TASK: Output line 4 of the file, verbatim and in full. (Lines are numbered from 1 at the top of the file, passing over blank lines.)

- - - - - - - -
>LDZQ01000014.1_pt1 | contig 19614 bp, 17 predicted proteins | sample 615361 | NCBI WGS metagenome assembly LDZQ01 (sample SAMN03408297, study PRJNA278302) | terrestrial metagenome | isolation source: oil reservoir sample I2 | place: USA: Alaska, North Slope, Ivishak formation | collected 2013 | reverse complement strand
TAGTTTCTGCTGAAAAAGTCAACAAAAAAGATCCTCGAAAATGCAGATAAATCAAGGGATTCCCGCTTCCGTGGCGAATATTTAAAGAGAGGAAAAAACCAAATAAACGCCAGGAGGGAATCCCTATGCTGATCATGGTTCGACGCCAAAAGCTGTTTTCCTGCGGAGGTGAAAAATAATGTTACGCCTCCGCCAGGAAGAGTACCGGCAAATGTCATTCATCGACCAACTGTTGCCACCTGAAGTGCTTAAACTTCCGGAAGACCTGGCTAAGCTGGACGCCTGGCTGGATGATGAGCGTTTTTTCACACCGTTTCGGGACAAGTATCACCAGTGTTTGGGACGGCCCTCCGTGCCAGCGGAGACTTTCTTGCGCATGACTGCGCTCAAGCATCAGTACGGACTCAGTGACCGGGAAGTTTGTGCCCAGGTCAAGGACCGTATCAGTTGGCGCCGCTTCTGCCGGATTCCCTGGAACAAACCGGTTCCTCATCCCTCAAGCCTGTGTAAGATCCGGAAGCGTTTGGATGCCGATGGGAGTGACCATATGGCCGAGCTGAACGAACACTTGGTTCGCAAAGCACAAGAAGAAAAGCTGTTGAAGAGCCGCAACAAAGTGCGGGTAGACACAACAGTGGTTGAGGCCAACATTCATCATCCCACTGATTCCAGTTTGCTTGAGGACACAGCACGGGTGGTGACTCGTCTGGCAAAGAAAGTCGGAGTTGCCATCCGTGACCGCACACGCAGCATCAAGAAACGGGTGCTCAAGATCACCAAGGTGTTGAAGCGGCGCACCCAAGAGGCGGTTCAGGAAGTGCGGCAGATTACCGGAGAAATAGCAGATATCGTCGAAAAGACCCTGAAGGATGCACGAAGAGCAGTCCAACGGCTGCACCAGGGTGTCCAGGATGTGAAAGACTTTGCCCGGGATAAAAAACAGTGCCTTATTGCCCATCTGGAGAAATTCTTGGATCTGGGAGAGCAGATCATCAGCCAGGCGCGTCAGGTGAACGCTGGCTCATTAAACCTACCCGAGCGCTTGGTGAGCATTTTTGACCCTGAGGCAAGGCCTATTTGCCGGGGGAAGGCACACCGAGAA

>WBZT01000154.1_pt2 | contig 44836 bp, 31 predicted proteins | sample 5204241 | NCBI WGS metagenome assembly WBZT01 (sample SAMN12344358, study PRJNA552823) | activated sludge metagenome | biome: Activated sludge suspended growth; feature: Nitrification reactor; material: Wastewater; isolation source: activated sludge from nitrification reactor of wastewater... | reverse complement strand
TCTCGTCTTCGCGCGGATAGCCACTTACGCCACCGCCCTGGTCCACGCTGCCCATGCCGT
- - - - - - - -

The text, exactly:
TCTCGTCTTCGCGCGGATAGCCACTTACGCCACCGCCCTGGTCCACGCTGCCCATGCCGT